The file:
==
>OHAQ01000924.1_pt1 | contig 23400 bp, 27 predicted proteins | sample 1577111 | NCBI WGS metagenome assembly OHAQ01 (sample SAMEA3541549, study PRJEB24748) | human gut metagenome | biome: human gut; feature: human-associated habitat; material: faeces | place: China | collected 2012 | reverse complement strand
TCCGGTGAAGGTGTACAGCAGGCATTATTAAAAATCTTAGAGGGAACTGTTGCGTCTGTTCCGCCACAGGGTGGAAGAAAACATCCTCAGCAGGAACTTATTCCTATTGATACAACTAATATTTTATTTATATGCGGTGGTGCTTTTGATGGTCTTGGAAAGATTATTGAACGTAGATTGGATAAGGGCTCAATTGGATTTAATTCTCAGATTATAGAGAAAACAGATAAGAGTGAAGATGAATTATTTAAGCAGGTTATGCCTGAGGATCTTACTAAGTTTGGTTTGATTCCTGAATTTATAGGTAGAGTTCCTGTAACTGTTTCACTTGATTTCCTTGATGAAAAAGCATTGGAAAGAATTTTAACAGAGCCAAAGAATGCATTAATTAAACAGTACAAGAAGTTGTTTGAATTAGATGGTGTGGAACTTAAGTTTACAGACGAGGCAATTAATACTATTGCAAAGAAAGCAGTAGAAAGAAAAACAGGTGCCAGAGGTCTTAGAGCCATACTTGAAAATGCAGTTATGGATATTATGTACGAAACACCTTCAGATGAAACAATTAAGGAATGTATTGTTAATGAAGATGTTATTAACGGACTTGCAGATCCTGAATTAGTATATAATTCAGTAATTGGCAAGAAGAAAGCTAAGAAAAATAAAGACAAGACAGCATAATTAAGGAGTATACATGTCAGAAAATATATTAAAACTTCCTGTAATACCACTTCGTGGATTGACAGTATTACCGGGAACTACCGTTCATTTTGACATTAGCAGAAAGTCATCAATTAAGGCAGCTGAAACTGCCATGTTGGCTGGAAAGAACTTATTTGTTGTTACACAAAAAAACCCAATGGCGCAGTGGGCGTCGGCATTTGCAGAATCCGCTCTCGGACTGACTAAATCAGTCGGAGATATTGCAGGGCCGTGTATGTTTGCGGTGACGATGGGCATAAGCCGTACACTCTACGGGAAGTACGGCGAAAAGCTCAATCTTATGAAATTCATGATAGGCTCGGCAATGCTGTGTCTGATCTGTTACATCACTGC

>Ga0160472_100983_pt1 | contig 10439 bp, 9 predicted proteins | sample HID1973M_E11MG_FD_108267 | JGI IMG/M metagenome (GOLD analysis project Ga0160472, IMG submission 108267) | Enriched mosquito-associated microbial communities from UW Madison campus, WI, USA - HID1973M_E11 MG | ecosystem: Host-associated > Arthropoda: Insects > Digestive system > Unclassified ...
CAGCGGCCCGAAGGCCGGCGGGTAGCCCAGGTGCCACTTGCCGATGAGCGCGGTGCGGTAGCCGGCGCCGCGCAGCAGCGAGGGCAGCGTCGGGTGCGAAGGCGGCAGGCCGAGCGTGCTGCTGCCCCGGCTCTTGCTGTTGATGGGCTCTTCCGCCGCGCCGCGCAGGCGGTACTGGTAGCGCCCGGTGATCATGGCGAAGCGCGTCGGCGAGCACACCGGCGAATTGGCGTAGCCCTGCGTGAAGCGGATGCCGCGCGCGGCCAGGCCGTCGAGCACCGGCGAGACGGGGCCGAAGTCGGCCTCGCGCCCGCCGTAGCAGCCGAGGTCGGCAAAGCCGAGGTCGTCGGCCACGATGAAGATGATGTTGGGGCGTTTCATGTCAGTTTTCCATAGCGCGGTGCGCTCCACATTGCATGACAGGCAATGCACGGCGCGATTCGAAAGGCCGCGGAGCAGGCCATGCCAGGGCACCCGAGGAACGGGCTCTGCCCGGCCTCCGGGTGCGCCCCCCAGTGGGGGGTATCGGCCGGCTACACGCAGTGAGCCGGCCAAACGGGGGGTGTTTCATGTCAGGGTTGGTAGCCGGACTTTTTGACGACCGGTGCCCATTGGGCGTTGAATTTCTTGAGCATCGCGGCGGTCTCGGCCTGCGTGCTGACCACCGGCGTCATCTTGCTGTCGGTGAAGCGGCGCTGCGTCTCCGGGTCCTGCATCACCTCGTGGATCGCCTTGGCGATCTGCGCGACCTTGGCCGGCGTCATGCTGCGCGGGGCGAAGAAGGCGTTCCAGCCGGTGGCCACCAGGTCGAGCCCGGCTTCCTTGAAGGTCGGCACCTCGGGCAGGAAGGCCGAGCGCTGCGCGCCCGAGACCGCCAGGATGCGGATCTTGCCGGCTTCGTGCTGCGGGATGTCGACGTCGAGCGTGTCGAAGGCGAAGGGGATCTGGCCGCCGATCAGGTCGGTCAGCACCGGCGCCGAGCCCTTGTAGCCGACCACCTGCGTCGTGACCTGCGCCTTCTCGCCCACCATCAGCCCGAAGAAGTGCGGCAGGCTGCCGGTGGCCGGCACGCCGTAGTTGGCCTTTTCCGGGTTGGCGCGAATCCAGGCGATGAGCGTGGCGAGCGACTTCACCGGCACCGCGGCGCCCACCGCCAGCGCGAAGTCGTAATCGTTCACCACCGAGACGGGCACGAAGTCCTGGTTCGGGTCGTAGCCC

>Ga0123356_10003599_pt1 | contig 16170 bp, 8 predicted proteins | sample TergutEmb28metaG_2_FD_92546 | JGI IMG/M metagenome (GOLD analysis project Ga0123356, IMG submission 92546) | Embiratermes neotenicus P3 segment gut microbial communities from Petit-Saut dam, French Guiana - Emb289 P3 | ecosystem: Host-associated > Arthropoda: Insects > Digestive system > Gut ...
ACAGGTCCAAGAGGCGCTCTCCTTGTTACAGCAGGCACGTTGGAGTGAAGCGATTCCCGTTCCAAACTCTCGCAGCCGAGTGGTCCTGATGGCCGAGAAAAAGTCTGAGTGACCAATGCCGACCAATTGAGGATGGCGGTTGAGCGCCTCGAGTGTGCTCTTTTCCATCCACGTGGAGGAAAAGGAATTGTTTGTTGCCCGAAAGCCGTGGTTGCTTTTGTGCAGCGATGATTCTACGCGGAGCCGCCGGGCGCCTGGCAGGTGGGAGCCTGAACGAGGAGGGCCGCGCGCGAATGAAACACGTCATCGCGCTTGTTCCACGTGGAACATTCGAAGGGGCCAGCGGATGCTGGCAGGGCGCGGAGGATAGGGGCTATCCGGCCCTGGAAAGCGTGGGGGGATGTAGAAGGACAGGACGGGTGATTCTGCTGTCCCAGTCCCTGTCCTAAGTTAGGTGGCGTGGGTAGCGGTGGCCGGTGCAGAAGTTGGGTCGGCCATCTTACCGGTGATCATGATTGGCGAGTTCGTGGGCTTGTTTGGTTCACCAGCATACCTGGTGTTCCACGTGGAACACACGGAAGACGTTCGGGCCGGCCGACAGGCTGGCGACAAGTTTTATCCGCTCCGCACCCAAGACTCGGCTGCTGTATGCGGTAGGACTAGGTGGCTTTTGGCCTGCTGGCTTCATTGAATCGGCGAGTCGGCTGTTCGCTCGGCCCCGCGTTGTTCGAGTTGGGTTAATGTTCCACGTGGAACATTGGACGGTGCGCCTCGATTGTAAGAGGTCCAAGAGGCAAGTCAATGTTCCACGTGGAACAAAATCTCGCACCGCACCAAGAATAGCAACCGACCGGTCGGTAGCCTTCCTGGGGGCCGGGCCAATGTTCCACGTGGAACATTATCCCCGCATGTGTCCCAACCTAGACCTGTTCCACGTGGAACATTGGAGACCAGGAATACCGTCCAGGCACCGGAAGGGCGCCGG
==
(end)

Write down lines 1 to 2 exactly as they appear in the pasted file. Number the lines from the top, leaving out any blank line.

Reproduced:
>OHAQ01000924.1_pt1 | contig 23400 bp, 27 predicted proteins | sample 1577111 | NCBI WGS metagenome assembly OHAQ01 (sample SAMEA3541549, study PRJEB24748) | human gut metagenome | biome: human gut; feature: human-associated habitat; material: faeces | place: China | collected 2012 | reverse complement strand
TCCGGTGAAGGTGTACAGCAGGCATTATTAAAAATCTTAGAGGGAACTGTTGCGTCTGTTCCGCCACAGGGTGGAAGAAAACATCCTCAGCAGGAACTTATTCCTATTGATACAACTAATATTTTATTTATATGCGGTGGTGCTTTTGATGGTCTTGGAAAGATTATTGAACGTAGATTGGATAAGGGCTCAATTGGATTTAATTCTCAGATTATAGAGAAAACAGATAAGAGTGAAGATGAATTATTTAAGCAGGTTATGCCTGAGGATCTTACTAAGTTTGGTTTGATTCCTGAATTTATAGGTAGAGTTCCTGTAACTGTTTCACTTGATTTCCTTGATGAAAAAGCATTGGAAAGAATTTTAACAGAGCCAAAGAATGCATTAATTAAACAGTACAAGAAGTTGTTTGAATTAGATGGTGTGGAACTTAAGTTTACAGACGAGGCAATTAATACTATTGCAAAGAAAGCAGTAGAAAGAAAAACAGGTGCCAGAGGTCTTAGAGCCATACTTGAAAATGCAGTTATGGATATTATGTACGAAACACCTTCAGATGAAACAATTAAGGAATGTATTGTTAATGAAGATGTTATTAACGGACTTGCAGATCCTGAATTAGTATATAATTCAGTAATTGGCAAGAAGAAAGCTAAGAAAAATAAAGACAAGACAGCATAATTAAGGAGTATACATGTCAGAAAATATATTAAAACTTCCTGTAATACCACTTCGTGGATTGACAGTATTACCGGGAACTACCGTTCATTTTGACATTAGCAGAAAGTCATCAATTAAGGCAGCTGAAACTGCCATGTTGGCTGGAAAGAACTTATTTGTTGTTACACAAAAAAACCCAATGGCGCAGTGGGCGTCGGCATTTGCAGAATCCGCTCTCGGACTGACTAAATCAGTCGGAGATATTGCAGGGCCGTGTATGTTTGCGGTGACGATGGGCATAAGCCGTACACTCTACGGGAAGTACGGCGAAAAGCTCAATCTTATGAAATTCATGATAGGCTCGGCAATGCTGTGTCTGATCTGTTACATCACTGC